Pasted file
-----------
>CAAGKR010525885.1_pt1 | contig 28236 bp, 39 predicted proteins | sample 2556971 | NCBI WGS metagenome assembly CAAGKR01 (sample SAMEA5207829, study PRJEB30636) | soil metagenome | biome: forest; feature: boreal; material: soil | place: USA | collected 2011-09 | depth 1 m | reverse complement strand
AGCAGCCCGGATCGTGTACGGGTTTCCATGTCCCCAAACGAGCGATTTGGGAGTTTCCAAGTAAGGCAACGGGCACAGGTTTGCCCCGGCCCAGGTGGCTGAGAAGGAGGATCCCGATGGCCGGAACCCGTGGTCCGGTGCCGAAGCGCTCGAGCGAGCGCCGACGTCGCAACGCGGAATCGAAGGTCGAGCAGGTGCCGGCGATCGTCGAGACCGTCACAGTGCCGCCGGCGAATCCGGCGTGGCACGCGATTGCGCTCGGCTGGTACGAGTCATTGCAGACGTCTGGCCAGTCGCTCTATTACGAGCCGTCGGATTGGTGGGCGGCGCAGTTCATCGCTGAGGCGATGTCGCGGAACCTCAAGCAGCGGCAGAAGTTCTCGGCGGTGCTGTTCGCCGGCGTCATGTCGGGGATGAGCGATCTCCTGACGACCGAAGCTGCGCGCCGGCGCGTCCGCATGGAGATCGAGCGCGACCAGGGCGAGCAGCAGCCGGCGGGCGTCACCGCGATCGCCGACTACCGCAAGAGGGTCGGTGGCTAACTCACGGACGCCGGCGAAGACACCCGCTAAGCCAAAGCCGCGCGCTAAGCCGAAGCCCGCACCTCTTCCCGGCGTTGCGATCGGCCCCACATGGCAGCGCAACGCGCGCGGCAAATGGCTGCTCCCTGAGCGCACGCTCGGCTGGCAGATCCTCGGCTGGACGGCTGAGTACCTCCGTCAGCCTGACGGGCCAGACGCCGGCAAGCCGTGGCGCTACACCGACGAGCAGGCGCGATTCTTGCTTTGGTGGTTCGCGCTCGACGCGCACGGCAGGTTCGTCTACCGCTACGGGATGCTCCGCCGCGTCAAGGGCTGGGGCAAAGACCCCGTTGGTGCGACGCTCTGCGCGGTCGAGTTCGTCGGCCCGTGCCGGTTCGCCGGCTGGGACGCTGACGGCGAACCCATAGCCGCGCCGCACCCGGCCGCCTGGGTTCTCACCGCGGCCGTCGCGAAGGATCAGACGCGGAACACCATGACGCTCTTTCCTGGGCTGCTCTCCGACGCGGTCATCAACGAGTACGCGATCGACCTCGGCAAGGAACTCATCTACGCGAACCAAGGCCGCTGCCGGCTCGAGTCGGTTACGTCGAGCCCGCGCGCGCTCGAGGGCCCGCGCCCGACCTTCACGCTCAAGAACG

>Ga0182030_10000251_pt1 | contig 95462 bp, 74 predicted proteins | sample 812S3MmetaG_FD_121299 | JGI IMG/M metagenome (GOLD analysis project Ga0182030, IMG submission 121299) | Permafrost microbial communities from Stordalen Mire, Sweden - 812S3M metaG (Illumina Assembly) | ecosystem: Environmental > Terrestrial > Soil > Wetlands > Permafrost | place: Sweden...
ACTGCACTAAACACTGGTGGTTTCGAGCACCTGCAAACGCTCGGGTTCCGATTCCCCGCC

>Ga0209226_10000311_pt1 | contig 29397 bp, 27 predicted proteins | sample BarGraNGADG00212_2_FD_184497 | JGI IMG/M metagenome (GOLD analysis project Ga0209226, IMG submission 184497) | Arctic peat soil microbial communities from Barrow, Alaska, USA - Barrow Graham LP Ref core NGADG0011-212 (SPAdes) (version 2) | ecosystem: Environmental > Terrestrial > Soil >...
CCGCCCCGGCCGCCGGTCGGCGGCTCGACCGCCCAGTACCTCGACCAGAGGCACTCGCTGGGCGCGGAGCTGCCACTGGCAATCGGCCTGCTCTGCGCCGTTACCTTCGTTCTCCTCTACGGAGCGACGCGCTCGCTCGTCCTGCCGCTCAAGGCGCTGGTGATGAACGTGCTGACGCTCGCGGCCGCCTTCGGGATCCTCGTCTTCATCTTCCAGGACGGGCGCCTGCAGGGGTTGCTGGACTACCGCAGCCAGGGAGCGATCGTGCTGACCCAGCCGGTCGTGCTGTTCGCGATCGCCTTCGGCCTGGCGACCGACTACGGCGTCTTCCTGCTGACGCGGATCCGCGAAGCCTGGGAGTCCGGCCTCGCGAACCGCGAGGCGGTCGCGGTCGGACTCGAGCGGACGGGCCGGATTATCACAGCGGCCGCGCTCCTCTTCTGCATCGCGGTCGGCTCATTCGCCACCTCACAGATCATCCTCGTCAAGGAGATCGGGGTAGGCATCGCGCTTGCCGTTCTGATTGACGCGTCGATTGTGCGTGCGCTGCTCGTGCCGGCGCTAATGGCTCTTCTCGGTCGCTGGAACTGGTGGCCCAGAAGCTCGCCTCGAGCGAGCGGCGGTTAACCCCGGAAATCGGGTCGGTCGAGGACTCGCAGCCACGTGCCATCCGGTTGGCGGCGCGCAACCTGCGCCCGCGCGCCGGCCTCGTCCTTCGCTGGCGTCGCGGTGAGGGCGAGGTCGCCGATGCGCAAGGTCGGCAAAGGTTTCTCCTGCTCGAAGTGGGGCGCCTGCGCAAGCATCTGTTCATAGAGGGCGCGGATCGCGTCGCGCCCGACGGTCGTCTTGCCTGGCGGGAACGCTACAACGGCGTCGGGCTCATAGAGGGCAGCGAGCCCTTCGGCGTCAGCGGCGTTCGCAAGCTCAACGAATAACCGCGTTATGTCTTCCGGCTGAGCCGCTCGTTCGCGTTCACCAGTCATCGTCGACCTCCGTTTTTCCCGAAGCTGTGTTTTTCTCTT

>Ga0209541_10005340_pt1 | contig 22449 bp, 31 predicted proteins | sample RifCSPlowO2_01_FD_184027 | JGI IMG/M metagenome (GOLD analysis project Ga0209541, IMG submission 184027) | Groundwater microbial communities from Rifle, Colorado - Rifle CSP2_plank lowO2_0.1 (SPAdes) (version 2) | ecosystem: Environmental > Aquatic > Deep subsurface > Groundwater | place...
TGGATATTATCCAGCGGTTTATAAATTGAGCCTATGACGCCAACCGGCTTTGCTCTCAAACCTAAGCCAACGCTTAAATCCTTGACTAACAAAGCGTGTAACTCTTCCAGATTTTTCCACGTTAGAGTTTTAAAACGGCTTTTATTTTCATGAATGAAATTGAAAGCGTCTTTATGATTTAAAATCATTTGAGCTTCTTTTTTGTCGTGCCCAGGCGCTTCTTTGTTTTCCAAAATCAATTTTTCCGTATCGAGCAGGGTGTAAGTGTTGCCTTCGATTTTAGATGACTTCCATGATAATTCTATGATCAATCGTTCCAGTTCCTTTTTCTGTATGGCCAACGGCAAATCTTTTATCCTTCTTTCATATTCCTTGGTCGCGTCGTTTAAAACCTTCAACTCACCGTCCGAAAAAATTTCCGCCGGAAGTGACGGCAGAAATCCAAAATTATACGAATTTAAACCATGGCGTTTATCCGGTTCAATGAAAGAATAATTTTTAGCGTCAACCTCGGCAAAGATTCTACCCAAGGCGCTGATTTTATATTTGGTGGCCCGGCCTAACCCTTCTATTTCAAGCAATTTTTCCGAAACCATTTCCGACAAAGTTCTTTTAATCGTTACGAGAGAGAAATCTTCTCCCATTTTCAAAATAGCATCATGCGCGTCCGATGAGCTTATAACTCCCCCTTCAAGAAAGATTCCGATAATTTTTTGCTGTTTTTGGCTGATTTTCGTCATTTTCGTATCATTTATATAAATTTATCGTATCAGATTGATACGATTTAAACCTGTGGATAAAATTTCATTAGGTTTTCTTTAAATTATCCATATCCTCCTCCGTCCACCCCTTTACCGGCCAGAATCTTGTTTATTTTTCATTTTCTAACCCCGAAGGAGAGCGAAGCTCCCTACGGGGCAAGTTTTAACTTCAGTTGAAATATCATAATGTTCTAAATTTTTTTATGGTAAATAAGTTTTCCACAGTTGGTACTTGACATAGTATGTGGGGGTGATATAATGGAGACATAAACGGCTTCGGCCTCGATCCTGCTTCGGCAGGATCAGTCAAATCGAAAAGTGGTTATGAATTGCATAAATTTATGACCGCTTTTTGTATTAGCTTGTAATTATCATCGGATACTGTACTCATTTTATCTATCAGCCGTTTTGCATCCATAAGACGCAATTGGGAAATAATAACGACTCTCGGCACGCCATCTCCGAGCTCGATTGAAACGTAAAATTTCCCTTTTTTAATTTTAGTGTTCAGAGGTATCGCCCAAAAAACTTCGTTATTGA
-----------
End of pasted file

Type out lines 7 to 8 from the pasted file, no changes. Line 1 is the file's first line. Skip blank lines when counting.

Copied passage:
>Ga0209541_10005340_pt1 | contig 22449 bp, 31 predicted proteins | sample RifCSPlowO2_01_FD_184027 | JGI IMG/M metagenome (GOLD analysis project Ga0209541, IMG submission 184027) | Groundwater microbial communities from Rifle, Colorado - Rifle CSP2_plank lowO2_0.1 (SPAdes) (version 2) | ecosystem: Environmental > Aquatic > Deep subsurface > Groundwater | place...
TGGATATTATCCAGCGGTTTATAAATTGAGCCTATGACGCCAACCGGCTTTGCTCTCAAACCTAAGCCAACGCTTAAATCCTTGACTAACAAAGCGTGTAACTCTTCCAGATTTTTCCACGTTAGAGTTTTAAAACGGCTTTTATTTTCATGAATGAAATTGAAAGCGTCTTTATGATTTAAAATCATTTGAGCTTCTTTTTTGTCGTGCCCAGGCGCTTCTTTGTTTTCCAAAATCAATTTTTCCGTATCGAGCAGGGTGTAAGTGTTGCCTTCGATTTTAGATGACTTCCATGATAATTCTATGATCAATCGTTCCAGTTCCTTTTTCTGTATGGCCAACGGCAAATCTTTTATCCTTCTTTCATATTCCTTGGTCGCGTCGTTTAAAACCTTCAACTCACCGTCCGAAAAAATTTCCGCCGGAAGTGACGGCAGAAATCCAAAATTATACGAATTTAAACCATGGCGTTTATCCGGTTCAATGAAAGAATAATTTTTAGCGTCAACCTCGGCAAAGATTCTACCCAAGGCGCTGATTTTATATTTGGTGGCCCGGCCTAACCCTTCTATTTCAAGCAATTTTTCCGAAACCATTTCCGACAAAGTTCTTTTAATCGTTACGAGAGAGAAATCTTCTCCCATTTTCAAAATAGCATCATGCGCGTCCGATGAGCTTATAACTCCCCCTTCAAGAAAGATTCCGATAATTTTTTGCTGTTTTTGGCTGATTTTCGTCATTTTCGTATCATTTATATAAATTTATCGTATCAGATTGATACGATTTAAACCTGTGGATAAAATTTCATTAGGTTTTCTTTAAATTATCCATATCCTCCTCCGTCCACCCCTTTACCGGCCAGAATCTTGTTTATTTTTCATTTTCTAACCCCGAAGGAGAGCGAAGCTCCCTACGGGGCAAGTTTTAACTTCAGTTGAAATATCATAATGTTCTAAATTTTTTTATGGTAAATAAGTTTTCCACAGTTGGTACTTGACATAGTATGTGGGGGTGATATAATGGAGACATAAACGGCTTCGGCCTCGATCCTGCTTCGGCAGGATCAGTCAAATCGAAAAGTGGTTATGAATTGCATAAATTTATGACCGCTTTTTGTATTAGCTTGTAATTATCATCGGATACTGTACTCATTTTATCTATCAGCCGTTTTGCATCCATAAGACGCAATTGGGAAATAATAACGACTCTCGGCACGCCATCTCCGAGCTCGATTGAAACGTAAAATTTCCCTTTTTTAATTTTAGTGTTCAGAGGTATCGCCCAAAAAACTTCGTTATTGA